Rights Activists Say Syrian Forces Kill 2 in Homs

Posted September 5th, 2011 at 6:55 am (UTC-5)
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Syrian rights activists say government security forces have killed two people after storming the central city of Homs, in a continuing crackdown against dissent.

The operation comes as the head of the International Committee of the Red Cross is set to meet with Syrian President Bashar al-Assad. ICRC head Jakob Kellenberger met Sunday in Damascus with Syrian Foreign Minister Walid al-Moallem to push for medical care for the wounded and access to detainees.

Rights groups said security forces killed at least 12 civilians Sunday during raids on restive northwestern towns, including eight people in Idlib province and four more in central areas near Hama.

Both regions have seen intensified government operations against people involved in popular unrest since last week's defection of Hama's attorney-general.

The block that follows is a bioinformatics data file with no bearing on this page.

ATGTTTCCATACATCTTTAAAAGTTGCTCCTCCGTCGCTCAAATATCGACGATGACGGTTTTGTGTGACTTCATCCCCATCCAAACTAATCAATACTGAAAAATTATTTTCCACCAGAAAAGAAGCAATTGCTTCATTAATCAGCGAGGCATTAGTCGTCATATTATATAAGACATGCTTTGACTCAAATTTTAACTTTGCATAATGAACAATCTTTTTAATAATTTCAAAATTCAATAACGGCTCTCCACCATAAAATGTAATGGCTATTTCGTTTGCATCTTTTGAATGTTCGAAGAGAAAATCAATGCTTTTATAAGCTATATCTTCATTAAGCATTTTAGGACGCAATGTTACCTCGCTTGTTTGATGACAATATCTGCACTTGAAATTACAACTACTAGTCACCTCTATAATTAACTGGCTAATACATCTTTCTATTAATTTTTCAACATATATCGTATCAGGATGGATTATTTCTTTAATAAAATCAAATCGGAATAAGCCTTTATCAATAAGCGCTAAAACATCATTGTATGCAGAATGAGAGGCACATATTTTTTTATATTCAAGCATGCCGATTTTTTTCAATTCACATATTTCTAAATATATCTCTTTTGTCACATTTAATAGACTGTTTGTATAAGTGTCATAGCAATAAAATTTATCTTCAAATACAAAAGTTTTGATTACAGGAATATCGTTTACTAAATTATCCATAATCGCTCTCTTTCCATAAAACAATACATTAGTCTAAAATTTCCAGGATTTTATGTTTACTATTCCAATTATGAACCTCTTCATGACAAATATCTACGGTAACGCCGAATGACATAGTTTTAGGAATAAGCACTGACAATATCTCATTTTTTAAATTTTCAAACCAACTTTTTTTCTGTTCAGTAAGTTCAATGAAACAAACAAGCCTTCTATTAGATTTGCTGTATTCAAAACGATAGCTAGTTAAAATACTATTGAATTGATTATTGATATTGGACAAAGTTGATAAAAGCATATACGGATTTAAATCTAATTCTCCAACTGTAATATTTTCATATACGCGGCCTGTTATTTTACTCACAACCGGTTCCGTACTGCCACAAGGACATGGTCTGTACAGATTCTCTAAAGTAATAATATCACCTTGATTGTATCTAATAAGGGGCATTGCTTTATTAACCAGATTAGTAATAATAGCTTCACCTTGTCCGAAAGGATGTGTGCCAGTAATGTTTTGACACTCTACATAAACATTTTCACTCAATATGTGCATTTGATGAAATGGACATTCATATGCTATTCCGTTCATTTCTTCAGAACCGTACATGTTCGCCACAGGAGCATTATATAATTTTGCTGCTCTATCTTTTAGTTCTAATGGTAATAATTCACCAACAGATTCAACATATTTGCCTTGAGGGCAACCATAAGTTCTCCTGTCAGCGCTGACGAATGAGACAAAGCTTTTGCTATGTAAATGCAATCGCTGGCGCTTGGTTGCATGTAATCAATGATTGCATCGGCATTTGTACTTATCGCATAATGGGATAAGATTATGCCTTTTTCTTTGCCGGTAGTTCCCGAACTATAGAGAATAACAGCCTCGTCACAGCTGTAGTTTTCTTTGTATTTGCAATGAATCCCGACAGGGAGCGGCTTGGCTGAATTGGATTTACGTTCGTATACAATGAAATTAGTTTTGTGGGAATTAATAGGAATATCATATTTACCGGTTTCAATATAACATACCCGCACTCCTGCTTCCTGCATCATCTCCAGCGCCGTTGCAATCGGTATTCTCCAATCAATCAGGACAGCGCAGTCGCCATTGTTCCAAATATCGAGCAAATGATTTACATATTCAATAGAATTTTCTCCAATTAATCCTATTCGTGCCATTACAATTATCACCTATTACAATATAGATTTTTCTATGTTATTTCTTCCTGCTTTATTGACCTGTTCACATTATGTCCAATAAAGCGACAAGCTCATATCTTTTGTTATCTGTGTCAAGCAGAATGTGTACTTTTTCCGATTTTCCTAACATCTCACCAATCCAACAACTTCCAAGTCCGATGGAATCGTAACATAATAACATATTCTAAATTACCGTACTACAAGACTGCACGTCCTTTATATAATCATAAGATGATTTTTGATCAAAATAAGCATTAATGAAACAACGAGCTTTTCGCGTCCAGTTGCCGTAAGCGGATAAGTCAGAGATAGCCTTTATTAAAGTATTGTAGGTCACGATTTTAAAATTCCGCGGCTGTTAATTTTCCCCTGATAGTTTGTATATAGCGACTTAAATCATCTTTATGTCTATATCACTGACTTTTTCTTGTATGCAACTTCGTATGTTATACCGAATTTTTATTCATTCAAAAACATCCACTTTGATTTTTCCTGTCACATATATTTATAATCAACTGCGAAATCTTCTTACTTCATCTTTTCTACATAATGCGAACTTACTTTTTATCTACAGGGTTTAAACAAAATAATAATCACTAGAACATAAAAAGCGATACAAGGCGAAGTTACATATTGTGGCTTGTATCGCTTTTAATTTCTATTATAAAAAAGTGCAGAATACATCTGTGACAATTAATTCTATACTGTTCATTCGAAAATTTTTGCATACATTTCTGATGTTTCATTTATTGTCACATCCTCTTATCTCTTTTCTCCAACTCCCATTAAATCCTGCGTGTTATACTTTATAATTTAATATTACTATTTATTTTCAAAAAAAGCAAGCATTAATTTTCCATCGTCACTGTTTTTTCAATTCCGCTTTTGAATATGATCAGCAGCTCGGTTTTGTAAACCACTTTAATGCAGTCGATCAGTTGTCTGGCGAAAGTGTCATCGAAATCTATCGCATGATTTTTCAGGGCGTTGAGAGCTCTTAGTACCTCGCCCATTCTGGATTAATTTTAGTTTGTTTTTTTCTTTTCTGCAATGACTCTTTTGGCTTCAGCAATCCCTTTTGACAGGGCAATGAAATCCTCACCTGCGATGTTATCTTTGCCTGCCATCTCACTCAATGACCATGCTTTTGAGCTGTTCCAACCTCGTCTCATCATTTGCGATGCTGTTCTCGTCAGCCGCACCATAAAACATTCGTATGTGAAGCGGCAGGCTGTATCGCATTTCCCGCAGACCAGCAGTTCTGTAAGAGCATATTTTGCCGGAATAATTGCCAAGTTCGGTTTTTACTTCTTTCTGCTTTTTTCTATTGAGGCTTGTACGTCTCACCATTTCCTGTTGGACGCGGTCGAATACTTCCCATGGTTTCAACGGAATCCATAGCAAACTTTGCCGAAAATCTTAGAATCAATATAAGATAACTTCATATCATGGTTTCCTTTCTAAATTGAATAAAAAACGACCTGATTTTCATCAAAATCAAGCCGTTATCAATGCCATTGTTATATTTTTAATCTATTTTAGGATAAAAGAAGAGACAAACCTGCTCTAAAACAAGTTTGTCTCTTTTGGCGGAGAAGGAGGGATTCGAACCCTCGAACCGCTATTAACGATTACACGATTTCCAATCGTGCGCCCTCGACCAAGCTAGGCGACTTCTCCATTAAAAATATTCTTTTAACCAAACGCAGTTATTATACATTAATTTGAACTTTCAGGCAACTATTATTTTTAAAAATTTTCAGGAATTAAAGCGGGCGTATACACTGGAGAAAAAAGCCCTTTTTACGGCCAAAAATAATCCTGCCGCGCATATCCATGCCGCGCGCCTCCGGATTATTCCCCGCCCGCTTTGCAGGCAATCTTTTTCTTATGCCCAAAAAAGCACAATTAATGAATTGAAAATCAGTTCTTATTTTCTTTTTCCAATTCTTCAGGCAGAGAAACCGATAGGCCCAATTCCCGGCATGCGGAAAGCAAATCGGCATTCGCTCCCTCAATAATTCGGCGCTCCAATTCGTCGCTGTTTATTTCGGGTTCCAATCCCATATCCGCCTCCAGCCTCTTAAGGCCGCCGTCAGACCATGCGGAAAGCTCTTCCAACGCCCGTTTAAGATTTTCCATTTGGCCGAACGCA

Also Sunday, the state-run news agency reported that armed “terrorist” groups ambushed a bus in central Syria, killing six soldiers and three civilians.

Earlier, Arab League Secretary-General Nabil Elaraby said Syria agreed to host him for a visit, likely this week. Elaraby said Sunday the Syrian government told him it “welcomes” the trip. He said he will express Arab concerns about the violence that has shaken the country and listen to the opinions of Syrian leaders.

One week ago, Syrian authorities rejected an Arab League statement calling for an end to the violence. The pan-Arab organization – of which Syria is a member – urged Mr. Assad to stop the bloodshed “before it is too late.”

The United Nations says more than 2,200 people have been killed during the Syrian crackdown since March, when protesters began calling for reforms and an end to Mr. Assad's autocratic rule. The Syrian government blames the violence on what it calls armed gangs and terrorists backed by foreign conspirators.

Mr. Assad's crackdown on dissent has drawn international criticism and sanctions. The European Union announced Friday it is banning imports of Syrian oil and petroleum products, which will cost the embattled government millions of dollars each day.